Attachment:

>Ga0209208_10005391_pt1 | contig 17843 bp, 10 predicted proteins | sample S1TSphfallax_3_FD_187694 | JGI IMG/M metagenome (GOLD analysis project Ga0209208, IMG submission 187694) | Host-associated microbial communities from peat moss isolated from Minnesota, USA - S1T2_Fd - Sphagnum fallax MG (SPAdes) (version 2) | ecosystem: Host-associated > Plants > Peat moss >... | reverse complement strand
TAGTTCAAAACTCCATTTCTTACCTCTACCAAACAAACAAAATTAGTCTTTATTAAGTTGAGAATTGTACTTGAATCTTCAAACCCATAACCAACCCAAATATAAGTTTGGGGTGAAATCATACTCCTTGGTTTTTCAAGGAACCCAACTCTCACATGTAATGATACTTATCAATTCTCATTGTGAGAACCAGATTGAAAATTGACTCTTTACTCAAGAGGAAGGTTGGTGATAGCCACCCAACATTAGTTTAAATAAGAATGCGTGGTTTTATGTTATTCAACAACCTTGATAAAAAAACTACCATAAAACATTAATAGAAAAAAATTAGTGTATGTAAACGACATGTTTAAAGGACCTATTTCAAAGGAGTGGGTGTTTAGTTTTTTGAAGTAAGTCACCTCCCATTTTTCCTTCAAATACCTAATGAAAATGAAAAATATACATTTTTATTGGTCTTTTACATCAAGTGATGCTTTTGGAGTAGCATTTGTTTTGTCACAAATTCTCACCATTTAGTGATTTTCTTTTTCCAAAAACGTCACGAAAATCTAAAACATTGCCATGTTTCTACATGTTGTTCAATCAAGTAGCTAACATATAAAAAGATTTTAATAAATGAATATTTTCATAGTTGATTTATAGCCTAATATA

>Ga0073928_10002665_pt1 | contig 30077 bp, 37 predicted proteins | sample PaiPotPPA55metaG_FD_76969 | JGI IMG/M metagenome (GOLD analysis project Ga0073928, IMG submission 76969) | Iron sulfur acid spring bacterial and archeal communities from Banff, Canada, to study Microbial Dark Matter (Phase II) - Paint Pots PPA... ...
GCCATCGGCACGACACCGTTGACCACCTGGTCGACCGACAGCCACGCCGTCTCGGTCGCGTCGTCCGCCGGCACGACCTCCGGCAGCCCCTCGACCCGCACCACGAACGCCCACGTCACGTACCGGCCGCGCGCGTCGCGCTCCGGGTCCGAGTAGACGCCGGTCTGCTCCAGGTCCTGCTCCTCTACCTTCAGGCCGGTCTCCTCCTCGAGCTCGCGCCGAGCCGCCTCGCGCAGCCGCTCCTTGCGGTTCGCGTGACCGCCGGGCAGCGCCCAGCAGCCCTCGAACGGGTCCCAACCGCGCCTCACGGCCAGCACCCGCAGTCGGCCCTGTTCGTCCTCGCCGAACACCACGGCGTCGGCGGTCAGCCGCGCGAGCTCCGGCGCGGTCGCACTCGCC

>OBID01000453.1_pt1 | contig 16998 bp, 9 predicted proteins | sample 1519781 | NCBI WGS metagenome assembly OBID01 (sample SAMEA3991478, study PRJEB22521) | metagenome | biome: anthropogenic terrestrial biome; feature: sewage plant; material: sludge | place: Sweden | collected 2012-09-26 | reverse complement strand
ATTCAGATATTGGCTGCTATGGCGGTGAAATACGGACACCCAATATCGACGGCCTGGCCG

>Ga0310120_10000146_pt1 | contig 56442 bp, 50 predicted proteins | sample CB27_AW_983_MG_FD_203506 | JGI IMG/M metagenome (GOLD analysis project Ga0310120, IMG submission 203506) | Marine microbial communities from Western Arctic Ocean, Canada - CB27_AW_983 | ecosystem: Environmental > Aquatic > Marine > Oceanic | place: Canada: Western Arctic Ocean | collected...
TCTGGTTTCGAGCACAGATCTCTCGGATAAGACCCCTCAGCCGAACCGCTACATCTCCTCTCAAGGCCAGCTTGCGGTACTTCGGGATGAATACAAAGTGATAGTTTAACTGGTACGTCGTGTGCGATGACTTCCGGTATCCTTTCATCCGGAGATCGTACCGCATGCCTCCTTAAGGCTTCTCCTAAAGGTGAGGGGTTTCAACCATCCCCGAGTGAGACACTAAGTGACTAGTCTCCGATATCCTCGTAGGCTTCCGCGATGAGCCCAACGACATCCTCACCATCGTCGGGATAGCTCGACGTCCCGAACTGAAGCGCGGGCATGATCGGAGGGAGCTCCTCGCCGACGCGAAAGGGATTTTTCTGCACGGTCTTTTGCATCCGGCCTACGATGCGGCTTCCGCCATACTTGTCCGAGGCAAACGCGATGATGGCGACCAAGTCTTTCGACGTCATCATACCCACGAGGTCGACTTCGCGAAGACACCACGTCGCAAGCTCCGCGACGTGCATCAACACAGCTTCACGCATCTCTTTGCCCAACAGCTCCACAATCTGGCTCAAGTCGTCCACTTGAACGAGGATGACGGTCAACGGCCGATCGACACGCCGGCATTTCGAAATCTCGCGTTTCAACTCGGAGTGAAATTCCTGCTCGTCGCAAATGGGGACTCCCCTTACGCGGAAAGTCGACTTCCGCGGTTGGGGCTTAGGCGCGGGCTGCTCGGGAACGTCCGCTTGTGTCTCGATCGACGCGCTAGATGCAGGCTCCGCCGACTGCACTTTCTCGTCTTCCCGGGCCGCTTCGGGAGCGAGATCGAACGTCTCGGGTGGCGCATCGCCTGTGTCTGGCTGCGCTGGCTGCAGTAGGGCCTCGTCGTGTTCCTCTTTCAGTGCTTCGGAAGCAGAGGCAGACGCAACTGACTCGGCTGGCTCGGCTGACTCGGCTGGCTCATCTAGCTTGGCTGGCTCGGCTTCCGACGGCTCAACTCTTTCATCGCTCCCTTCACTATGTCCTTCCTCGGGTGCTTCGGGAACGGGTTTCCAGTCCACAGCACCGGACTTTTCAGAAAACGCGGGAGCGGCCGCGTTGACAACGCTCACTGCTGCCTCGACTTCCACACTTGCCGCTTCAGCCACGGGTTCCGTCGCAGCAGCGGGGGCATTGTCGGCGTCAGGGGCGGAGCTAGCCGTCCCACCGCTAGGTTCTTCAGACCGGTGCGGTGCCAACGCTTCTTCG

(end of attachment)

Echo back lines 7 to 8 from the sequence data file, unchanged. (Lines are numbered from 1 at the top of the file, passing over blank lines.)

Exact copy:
>Ga0310120_10000146_pt1 | contig 56442 bp, 50 predicted proteins | sample CB27_AW_983_MG_FD_203506 | JGI IMG/M metagenome (GOLD analysis project Ga0310120, IMG submission 203506) | Marine microbial communities from Western Arctic Ocean, Canada - CB27_AW_983 | ecosystem: Environmental > Aquatic > Marine > Oceanic | place: Canada: Western Arctic Ocean | collected...
TCTGGTTTCGAGCACAGATCTCTCGGATAAGACCCCTCAGCCGAACCGCTACATCTCCTCTCAAGGCCAGCTTGCGGTACTTCGGGATGAATACAAAGTGATAGTTTAACTGGTACGTCGTGTGCGATGACTTCCGGTATCCTTTCATCCGGAGATCGTACCGCATGCCTCCTTAAGGCTTCTCCTAAAGGTGAGGGGTTTCAACCATCCCCGAGTGAGACACTAAGTGACTAGTCTCCGATATCCTCGTAGGCTTCCGCGATGAGCCCAACGACATCCTCACCATCGTCGGGATAGCTCGACGTCCCGAACTGAAGCGCGGGCATGATCGGAGGGAGCTCCTCGCCGACGCGAAAGGGATTTTTCTGCACGGTCTTTTGCATCCGGCCTACGATGCGGCTTCCGCCATACTTGTCCGAGGCAAACGCGATGATGGCGACCAAGTCTTTCGACGTCATCATACCCACGAGGTCGACTTCGCGAAGACACCACGTCGCAAGCTCCGCGACGTGCATCAACACAGCTTCACGCATCTCTTTGCCCAACAGCTCCACAATCTGGCTCAAGTCGTCCACTTGAACGAGGATGACGGTCAACGGCCGATCGACACGCCGGCATTTCGAAATCTCGCGTTTCAACTCGGAGTGAAATTCCTGCTCGTCGCAAATGGGGACTCCCCTTACGCGGAAAGTCGACTTCCGCGGTTGGGGCTTAGGCGCGGGCTGCTCGGGAACGTCCGCTTGTGTCTCGATCGACGCGCTAGATGCAGGCTCCGCCGACTGCACTTTCTCGTCTTCCCGGGCCGCTTCGGGAGCGAGATCGAACGTCTCGGGTGGCGCATCGCCTGTGTCTGGCTGCGCTGGCTGCAGTAGGGCCTCGTCGTGTTCCTCTTTCAGTGCTTCGGAAGCAGAGGCAGACGCAACTGACTCGGCTGGCTCGGCTGACTCGGCTGGCTCATCTAGCTTGGCTGGCTCGGCTTCCGACGGCTCAACTCTTTCATCGCTCCCTTCACTATGTCCTTCCTCGGGTGCTTCGGGAACGGGTTTCCAGTCCACAGCACCGGACTTTTCAGAAAACGCGGGAGCGGCCGCGTTGACAACGCTCACTGCTGCCTCGACTTCCACACTTGCCGCTTCAGCCACGGGTTCCGTCGCAGCAGCGGGGGCATTGTCGGCGTCAGGGGCGGAGCTAGCCGTCCCACCGCTAGGTTCTTCAGACCGGTGCGGTGCCAACGCTTCTTCG